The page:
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Legal Regulations Surrounding Asbestos Management

Asbestos-related deaths are the biggest contributor to work-related deaths in the UK. The Health and Safety Executive (HSE) estimates that 5,000 people die in Great Britain every year from asbestos-related diseases.

With asbestos being a highly hazardous material with well-known health risks, legal regulations play an essential role in ensuring the safe management of asbestos. Adhering to asbestos regulations extends beyond ensuring your compliance. Unsafe asbestos practices can have a direct impact on the health, safety and wellbeing of individuals and the environment. 

This article explores the legal framework surrounding asbestos management, emphasising its relevance in safeguarding health and the environment.

Understanding asbestos

Understanding asbestos

Asbestos is a group of naturally occurring minerals that are made up of tiny, invisible fibres that can stick to materials, such as clothing, or can be breathed in. Asbestos is resistant to fire, heat, electricity and corrosion and is known for its durability. Because of this, it was used in a variety of industries, specifically construction, to strengthen materials and make them fireproof.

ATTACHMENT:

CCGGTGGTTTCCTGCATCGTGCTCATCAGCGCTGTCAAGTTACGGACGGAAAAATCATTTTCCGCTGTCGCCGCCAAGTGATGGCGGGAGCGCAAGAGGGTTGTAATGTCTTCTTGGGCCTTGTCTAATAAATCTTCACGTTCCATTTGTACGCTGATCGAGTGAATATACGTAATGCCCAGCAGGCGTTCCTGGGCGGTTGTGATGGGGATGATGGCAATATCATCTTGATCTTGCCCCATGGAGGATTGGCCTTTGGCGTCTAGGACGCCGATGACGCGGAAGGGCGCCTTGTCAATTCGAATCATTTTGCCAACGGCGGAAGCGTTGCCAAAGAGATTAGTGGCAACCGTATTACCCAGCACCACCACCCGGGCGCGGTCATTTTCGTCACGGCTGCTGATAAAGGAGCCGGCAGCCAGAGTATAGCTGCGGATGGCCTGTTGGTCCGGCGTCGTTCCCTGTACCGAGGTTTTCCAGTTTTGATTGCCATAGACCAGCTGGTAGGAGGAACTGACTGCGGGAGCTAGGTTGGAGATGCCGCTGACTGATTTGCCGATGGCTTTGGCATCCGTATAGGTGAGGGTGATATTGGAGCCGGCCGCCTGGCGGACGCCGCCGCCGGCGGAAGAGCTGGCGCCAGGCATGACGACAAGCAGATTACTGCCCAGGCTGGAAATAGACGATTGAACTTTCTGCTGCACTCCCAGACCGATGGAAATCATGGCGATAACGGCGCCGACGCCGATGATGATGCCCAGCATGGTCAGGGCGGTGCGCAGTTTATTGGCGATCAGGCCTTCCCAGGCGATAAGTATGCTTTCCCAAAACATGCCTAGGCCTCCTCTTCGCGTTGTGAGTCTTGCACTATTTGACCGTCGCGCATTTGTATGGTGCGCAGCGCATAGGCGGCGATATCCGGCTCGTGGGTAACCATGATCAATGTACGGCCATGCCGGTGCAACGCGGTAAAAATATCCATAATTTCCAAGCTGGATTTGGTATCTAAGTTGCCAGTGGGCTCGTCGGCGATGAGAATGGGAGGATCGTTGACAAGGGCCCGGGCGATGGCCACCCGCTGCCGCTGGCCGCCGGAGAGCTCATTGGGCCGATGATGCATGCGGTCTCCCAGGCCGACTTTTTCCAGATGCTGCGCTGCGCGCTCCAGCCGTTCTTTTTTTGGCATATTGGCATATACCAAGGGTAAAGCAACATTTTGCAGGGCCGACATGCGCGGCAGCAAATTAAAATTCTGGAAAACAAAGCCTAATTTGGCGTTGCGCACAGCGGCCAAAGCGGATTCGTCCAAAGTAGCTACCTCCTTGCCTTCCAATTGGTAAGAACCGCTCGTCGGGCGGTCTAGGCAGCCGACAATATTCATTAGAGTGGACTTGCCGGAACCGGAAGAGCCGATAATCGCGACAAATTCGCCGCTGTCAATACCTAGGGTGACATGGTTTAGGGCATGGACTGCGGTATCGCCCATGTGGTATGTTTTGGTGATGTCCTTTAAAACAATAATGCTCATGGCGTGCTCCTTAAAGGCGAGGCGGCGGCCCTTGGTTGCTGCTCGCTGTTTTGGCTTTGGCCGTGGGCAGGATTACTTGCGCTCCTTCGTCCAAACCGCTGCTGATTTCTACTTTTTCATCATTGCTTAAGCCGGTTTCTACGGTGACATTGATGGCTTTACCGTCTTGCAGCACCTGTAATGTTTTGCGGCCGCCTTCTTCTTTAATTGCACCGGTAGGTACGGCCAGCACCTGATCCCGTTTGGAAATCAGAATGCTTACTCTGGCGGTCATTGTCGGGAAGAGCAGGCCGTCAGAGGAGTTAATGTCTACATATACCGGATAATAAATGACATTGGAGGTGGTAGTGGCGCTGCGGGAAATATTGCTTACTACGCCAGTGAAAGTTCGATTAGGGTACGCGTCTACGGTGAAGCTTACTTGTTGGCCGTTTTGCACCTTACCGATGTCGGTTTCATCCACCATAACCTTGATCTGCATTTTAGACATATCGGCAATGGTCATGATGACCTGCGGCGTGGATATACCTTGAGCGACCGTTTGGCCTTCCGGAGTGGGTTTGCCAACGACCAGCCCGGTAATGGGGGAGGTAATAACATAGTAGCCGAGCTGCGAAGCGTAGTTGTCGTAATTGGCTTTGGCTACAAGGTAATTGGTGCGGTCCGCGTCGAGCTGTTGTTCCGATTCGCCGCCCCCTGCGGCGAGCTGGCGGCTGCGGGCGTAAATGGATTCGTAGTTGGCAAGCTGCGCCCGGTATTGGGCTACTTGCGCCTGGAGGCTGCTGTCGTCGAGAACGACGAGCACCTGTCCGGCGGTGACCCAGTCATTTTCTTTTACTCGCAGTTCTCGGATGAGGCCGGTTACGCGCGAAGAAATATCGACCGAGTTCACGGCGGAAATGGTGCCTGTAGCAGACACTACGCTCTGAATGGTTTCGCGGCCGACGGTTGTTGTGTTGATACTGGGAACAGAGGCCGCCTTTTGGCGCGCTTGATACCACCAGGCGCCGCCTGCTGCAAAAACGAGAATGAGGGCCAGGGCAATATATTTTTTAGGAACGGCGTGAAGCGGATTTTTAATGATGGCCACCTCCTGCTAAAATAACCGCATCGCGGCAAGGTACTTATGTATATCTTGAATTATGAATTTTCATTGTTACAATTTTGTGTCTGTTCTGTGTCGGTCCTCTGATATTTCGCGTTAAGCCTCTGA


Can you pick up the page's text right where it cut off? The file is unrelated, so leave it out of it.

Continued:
Six main types of asbestos were commonly used:

  1. Chrysotile: Known as white asbestos, this was the most commonly used type of asbestos. It was typically used in rooves, ceilings, walls and floors, as well as in the insulation of pipes, ducts, appliances and boiler seals. 
  2. Amosite: Known as brown asbestos, it was typically used in cement sheets and pipe insulation and is also found in ceiling tiles and insulation products. 
  3. Crocidolite: Known as blue asbestos, it was typically used to insulate steam engines, for pipe installation, in spray coatings and in plastic and cement products.